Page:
Rashi here (s.v. minei takanat marish, second to last short line in Rashi) explains:

Because of the enactment of the crossbeam - and we do not say there is no great loss here, and he shall dismantle his sukka, for the mitzva makes it like a permanent structure all seven (days of sukkot).

The temporary nature of the sukka makes it ineligible for the application of takanat marish. However, due to the fact that there is a mitzva to dwell in the sukka all seven days of Sukkot, the sukka is considered like a permanent structure during that time period. This may be because it is actually one's home during Sukkot, much like a permanent dwelling. Alternatively, the loss incurred by the robber due to his hampered ability to fulfill the mitzva of sukka is comparable to the significant financial loss incurred by one who must dismantle his real home.

The gemara picks up on the fact that Ravina's ruling does not seem new to us. After all, Rav Nachman previously made the same ruling with regard to wood that one steals and uses as sekhakh on one's sukka! Why would the case of the beam be any different from the case of the wood (by which we mean smaller sticks and branches)?

The gemara answers that one might have thought that the cases are different because smaller pieces of wood are readily available, while heavy beams are not. Thus, since it is more difficult for the victim to take the money he receives from the robber and purchase a new beam, and the demolition of the sukka does not really cause the robber significant financial loss, one may have thought that the Sages did not extend their enactment to the case of a beam. Ravina therefore came to teach us that the enactment applies even in such a case.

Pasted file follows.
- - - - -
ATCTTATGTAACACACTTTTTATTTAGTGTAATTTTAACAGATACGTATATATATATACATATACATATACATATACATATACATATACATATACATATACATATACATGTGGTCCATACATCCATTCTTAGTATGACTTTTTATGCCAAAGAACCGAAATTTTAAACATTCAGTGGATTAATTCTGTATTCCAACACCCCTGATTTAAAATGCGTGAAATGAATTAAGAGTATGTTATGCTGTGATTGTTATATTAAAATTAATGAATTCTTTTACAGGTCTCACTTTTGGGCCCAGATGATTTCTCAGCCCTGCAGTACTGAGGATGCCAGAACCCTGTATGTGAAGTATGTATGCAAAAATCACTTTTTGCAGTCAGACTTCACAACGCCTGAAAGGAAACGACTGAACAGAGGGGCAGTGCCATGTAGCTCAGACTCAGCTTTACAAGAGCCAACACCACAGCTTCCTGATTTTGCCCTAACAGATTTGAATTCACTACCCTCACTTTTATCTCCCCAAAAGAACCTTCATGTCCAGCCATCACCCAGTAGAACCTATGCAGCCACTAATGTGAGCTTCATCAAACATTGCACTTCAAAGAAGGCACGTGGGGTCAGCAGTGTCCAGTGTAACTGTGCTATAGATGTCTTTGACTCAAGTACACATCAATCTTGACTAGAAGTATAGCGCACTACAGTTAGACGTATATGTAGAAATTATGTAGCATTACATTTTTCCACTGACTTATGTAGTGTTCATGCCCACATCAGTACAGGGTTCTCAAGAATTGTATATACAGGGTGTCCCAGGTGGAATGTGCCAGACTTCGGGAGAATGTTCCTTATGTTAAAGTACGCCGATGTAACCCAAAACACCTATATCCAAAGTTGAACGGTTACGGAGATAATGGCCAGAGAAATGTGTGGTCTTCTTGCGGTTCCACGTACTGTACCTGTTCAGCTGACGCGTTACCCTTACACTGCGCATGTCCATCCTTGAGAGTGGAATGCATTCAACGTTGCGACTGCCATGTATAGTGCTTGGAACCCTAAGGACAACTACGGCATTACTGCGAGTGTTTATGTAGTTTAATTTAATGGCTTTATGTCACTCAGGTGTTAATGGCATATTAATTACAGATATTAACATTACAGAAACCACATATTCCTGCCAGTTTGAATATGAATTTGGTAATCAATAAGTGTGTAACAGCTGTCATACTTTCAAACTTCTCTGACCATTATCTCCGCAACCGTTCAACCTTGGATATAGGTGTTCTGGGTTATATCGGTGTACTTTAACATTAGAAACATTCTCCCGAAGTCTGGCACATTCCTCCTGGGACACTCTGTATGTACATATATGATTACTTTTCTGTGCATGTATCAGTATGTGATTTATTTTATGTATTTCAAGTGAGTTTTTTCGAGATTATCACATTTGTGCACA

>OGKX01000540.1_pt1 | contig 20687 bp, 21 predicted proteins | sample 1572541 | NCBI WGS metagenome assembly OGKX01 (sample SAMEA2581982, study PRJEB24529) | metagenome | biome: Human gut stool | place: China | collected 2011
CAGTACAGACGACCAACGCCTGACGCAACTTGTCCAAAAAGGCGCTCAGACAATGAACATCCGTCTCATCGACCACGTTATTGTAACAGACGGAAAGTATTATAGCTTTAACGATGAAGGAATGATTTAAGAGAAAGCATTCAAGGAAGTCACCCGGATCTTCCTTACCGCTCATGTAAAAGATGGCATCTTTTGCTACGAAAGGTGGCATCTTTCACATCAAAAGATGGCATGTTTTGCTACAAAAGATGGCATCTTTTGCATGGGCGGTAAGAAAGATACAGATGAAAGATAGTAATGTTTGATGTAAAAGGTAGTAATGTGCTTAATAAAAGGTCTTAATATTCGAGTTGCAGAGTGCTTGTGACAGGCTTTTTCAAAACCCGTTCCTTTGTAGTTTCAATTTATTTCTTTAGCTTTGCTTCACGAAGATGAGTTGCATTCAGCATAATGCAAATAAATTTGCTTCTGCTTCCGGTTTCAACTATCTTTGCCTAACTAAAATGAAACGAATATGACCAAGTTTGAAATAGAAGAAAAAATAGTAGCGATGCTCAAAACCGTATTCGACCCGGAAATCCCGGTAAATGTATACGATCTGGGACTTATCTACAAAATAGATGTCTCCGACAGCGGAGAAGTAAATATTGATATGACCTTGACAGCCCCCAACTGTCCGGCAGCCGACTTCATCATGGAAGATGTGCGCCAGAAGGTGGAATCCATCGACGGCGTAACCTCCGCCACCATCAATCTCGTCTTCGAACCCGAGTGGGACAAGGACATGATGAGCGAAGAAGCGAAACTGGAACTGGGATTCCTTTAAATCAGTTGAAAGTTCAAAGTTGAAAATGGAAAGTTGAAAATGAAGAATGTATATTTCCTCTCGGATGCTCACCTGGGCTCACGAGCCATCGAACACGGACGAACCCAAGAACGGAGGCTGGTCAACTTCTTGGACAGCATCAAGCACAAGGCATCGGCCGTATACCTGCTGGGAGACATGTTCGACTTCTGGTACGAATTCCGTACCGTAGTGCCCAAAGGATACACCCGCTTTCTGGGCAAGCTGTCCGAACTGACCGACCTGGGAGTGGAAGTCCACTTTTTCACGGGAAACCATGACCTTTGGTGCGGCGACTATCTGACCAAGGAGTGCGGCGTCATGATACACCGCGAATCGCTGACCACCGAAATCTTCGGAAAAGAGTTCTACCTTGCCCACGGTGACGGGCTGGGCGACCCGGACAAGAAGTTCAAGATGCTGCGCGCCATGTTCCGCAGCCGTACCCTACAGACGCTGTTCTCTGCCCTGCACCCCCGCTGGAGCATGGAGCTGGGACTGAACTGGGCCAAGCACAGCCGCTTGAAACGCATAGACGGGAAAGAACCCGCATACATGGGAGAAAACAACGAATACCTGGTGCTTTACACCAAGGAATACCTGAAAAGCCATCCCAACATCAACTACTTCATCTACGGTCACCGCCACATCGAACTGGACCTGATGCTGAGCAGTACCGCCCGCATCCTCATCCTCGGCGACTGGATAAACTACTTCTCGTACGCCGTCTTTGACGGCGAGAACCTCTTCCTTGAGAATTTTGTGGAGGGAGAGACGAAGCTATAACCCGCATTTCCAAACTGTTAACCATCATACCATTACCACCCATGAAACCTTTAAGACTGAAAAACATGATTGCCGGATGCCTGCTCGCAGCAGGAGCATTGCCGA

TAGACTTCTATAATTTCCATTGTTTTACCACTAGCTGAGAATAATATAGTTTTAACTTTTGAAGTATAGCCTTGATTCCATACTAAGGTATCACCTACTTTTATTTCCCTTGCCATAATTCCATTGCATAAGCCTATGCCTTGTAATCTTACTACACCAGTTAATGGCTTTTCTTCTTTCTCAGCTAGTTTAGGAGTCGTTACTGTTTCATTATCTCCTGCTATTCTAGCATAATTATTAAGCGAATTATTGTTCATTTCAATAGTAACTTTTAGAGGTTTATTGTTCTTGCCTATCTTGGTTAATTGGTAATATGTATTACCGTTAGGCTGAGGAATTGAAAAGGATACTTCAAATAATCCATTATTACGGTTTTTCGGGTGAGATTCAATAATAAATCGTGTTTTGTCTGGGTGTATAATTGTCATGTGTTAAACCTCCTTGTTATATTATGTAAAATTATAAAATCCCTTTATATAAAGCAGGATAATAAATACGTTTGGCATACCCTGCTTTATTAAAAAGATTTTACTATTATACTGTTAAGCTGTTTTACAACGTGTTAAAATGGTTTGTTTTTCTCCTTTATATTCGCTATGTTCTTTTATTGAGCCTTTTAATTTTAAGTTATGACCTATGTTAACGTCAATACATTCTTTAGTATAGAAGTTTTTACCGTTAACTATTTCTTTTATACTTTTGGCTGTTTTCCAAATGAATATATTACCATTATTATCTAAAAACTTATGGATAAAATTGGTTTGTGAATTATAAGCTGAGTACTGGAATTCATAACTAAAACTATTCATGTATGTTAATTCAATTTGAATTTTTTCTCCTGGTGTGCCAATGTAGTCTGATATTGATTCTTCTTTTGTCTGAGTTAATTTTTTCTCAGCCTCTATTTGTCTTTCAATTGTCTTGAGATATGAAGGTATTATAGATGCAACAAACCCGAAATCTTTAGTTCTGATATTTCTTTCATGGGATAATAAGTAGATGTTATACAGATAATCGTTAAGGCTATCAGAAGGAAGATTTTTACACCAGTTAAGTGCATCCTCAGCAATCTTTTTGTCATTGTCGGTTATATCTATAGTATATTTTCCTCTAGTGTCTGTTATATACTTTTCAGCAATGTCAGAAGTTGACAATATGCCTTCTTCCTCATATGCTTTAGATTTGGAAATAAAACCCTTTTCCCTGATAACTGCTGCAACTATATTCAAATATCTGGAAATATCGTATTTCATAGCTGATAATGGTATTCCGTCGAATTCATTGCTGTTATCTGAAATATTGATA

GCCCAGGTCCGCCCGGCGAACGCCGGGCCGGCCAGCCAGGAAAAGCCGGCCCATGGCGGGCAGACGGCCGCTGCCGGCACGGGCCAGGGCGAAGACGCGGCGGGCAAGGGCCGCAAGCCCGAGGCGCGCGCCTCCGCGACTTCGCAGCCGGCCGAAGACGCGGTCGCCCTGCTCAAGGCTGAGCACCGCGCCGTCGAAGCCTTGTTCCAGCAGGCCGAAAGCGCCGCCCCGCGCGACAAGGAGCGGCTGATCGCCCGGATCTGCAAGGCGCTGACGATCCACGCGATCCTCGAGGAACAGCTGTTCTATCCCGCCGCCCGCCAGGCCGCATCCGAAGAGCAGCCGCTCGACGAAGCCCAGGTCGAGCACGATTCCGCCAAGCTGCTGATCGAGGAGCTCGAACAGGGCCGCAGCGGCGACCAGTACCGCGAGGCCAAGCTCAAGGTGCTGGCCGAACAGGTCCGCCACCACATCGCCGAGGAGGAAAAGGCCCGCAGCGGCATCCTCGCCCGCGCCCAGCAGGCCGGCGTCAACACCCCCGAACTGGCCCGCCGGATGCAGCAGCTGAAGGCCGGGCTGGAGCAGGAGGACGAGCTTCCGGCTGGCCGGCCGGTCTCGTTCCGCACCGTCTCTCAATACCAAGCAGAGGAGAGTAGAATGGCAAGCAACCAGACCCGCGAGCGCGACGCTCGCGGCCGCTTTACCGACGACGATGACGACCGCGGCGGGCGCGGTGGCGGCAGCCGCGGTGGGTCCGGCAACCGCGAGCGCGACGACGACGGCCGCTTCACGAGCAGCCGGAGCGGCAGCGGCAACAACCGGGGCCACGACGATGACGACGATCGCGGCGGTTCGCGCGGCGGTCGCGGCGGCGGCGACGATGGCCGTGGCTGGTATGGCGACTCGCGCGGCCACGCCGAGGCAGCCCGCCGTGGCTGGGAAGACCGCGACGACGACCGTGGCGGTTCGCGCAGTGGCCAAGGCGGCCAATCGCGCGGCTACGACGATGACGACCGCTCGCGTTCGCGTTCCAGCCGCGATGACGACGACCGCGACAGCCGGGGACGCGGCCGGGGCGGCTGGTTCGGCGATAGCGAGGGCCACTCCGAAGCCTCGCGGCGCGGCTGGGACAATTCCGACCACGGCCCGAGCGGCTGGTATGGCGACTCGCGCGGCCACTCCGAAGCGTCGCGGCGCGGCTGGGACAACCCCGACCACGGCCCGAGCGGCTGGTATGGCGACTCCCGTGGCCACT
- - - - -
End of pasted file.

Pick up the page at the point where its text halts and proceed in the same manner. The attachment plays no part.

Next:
The gemara concludes with an additional point regarding the application of takanat marish to a sukka. We saw Rashi's comment that, due to its temporary nature, a sukka would not be the type of structure that would warrant application of takanat marish, if not for the mitzva to dwell in the sukka on Sukkot. It follows that takanat marish only applies during Sukkot, when this mitzva applies. After the holiday, the sukka is no longer considered a permanent structure. If the robber has not yet compensated his victim for the stolen beam, takanat marish does not apply, and he must return the actual beam itself. However, if he cemented the beam in place, thus creating a permanent structure (the walls of a sukka may be permanent, as long as the sekhakh is not), takanat marish would apply even after Sukkot. At this point, the structure really is permanent, even without considering the mitzva of sukka. It would thus meet the normal criteria for the application of takanat marish.

Moving on in the gemara

The mishna at the beginning of this chapter (on 29b) opened by stating that a stolen lulav or one that is dry is invalid . Until now, the gemara has addressed the first part of that first statement - that a stolen lulav is pasul. Along the way, we also raised some related issues regarding stolen items. At this point, the gemara turns its attention to the second half of that opening phrase - the disqualification of a dried out lulav.

We are about two-thirds of the way down on 31a.

It was taught (in a baraita):

A dry (lulav) is invalid, and R. Yehuda validates.

Rava said: the disagreement is regarding a lulav,